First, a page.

"I shall leave," says he, "to those who know more of this matter than myself, the examining whether the soul exists before or after the organisation of our bodies. But I confess that it is my lot to be animated with one of those heavy souls which do not think always; and I am even so unhappy as not to conceive that it is more necessary the soul should think perpetually than that bodies should be for ever in motion."

With regard to myself, I shall boast that I have the honour to be as stupid in this particular as Mr. Locke. No one shall ever make me believe that I think always: and I am as little inclined as he could be to fancy that some weeks after I was conceived I was a very learned soul; knowing at that time a thousand things which I forgot at my birth; and possessing when in the womb (though to no manner of purpose) knowledge which I lost the instant I had occasion for it; and which I have never since been able to recover perfectly.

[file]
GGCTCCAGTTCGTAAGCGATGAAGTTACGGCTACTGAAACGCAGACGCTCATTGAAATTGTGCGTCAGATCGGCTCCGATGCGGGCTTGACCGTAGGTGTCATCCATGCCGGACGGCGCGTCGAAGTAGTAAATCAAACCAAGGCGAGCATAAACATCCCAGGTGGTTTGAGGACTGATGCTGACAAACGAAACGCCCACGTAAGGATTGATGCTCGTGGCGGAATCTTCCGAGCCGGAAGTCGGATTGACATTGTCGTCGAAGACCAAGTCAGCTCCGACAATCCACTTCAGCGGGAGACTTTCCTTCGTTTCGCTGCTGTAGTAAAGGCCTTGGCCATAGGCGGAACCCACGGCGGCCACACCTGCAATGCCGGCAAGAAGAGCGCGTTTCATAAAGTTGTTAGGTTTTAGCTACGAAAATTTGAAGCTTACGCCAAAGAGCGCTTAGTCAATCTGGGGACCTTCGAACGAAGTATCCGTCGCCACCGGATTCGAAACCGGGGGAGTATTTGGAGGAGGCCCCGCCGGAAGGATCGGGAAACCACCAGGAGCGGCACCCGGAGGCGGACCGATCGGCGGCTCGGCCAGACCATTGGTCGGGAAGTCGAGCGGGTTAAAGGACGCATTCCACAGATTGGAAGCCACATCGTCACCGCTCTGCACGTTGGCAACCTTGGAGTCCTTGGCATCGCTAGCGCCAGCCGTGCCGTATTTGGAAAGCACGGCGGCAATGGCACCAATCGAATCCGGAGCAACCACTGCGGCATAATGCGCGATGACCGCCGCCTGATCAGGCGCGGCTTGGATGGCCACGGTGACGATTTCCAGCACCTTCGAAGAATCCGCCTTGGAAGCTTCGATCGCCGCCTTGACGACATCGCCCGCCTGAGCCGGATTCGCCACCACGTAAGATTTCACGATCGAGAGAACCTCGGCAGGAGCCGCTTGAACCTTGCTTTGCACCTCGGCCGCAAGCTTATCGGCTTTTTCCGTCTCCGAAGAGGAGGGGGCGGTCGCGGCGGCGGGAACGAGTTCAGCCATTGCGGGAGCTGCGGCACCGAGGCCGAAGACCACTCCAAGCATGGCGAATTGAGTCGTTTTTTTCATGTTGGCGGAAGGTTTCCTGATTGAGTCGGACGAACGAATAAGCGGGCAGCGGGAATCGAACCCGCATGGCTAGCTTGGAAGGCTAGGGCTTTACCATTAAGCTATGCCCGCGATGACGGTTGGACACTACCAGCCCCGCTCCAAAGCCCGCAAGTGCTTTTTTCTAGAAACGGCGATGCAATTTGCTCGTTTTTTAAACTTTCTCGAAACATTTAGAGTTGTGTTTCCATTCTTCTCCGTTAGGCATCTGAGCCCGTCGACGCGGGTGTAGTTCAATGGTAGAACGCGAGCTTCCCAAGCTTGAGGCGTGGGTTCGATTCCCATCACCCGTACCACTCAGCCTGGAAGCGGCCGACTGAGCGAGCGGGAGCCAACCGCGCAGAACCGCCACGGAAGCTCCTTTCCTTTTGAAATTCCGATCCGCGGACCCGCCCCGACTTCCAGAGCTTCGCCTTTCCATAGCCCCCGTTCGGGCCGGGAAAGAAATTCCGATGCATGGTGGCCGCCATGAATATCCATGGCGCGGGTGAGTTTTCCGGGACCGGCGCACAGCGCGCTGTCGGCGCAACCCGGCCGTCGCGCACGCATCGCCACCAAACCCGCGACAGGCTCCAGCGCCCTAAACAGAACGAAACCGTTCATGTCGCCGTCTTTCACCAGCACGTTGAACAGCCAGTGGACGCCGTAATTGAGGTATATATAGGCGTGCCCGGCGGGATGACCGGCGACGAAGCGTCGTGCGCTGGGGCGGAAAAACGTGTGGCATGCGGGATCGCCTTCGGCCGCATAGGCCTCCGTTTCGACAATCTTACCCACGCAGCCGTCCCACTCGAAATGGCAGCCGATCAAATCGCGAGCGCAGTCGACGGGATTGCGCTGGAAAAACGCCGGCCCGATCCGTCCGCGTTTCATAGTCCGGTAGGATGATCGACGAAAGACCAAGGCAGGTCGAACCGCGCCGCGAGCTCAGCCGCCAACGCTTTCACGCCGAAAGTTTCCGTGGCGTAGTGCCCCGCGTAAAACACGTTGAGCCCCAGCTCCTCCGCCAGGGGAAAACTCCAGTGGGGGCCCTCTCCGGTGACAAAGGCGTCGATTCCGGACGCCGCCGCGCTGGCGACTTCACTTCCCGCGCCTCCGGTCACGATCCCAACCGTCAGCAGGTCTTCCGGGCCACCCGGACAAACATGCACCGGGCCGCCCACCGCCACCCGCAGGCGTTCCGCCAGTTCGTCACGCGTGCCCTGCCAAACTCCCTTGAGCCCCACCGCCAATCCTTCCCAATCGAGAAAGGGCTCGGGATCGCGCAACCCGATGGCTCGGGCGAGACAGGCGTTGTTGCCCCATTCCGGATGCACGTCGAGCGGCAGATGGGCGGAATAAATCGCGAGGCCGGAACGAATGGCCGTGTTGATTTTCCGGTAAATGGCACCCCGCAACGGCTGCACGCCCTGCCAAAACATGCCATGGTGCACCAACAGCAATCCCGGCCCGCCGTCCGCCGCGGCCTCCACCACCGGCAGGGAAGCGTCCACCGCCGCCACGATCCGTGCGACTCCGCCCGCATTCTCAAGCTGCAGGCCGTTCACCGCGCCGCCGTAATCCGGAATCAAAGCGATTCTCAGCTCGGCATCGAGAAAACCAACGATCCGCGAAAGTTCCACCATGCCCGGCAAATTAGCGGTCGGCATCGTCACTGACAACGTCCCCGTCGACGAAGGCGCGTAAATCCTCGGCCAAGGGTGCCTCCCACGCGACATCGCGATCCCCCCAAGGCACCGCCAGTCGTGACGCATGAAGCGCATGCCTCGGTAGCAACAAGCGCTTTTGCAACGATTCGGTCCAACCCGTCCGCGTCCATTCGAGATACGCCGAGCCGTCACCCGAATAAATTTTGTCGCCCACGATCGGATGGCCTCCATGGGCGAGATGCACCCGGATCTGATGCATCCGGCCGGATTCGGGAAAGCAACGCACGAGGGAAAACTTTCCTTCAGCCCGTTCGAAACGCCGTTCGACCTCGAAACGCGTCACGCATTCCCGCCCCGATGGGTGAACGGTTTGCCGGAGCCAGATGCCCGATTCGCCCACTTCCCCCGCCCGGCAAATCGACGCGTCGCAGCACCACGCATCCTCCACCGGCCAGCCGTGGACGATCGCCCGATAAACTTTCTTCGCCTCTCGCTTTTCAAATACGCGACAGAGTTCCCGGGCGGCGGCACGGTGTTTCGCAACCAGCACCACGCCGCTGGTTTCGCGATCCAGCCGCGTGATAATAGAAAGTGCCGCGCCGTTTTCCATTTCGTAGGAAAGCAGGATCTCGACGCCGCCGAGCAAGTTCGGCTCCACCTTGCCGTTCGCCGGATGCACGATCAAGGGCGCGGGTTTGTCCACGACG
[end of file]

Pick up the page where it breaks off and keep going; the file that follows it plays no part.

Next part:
Mr. Locke, after having destroyed innate ideas; after having fully renounced the vanity of believing that we think always; after having laid down, from the most solid principles, that ideas enter the mind through the senses; having examined our simple and complex ideas; having traced the human mind through its several operations; having shown that all the languages in the world are imperfect, and the great abuse that is made of words every moment, he at last comes to consider the extent or rather the narrow limits of human knowledge. It was in this chapter he presumed to advance, but very modestly, the following words: "We shall, perhaps, never be capable of knowing whether a being, purely material, thinks or not." This sage assertion was, by more divines than one, looked upon as a scandalous declaration that the soul is material and mortal. Some Englishmen, devout after their way, sounded an alarm. The superstitious are the same in society as cowards in an army; they themselves are seized with a panic fear, and communicate it to others. It was loudly exclaimed that Mr. Locke intended to destroy religion; nevertheless, religion had nothing to do in the affair, it being a question purely philosophical, altogether independent of faith and revelation. Mr. Locke's opponents needed but to examine, calmly and impartially, whether the declaring that matter can think, implies a contradiction; and whether God is able to communicate thought to matter. But divines are too apt to begin their declarations with saying that God is offended when people differ from them in opinion; in which they too much resemble the bad poets, who used to declare publicly that Boileau spake irreverently of Louis XIV., because he ridiculed their stupid productions. Bishop Stillingfleet got the reputation of a calm and unprejudiced divine because he did not expressly make use of injurious terms in his dispute with Mr. Locke. That divine entered the lists against him, but was defeated; for he argued as a schoolman, and Locke as a philosopher, who was perfectly acquainted with the strong as well as the weak side of the human mind, and who fought with weapons whose temper he knew. If I might presume to give my opinion on so delicate a subject after Mr. Locke, I would say, that men have long disputed on the nature and the immortality of the soul. With regard to its immortality, it is impossible to give a demonstration of it, since its nature is still the subject of controversy; which, however, must be thoroughly understood before a person can be able to determine whether it be immortal or not. Human reason is so little able, merely by its own strength, to demonstrate the immortality of the soul, that it was absolutely necessary religion should reveal it to us. It is of advantage to society in general, that mankind should believe the soul to be immortal; faith commands us to do this; nothing more is required, and the matter is cleared up at once. But it is otherwise with respect to its nature; it is of little importance to religion, which only requires the soul to be virtuous, whatever substance it may be made of. It is a clock which is given us to regulate, but the artist has not told us of what materials the spring of this clock is composed.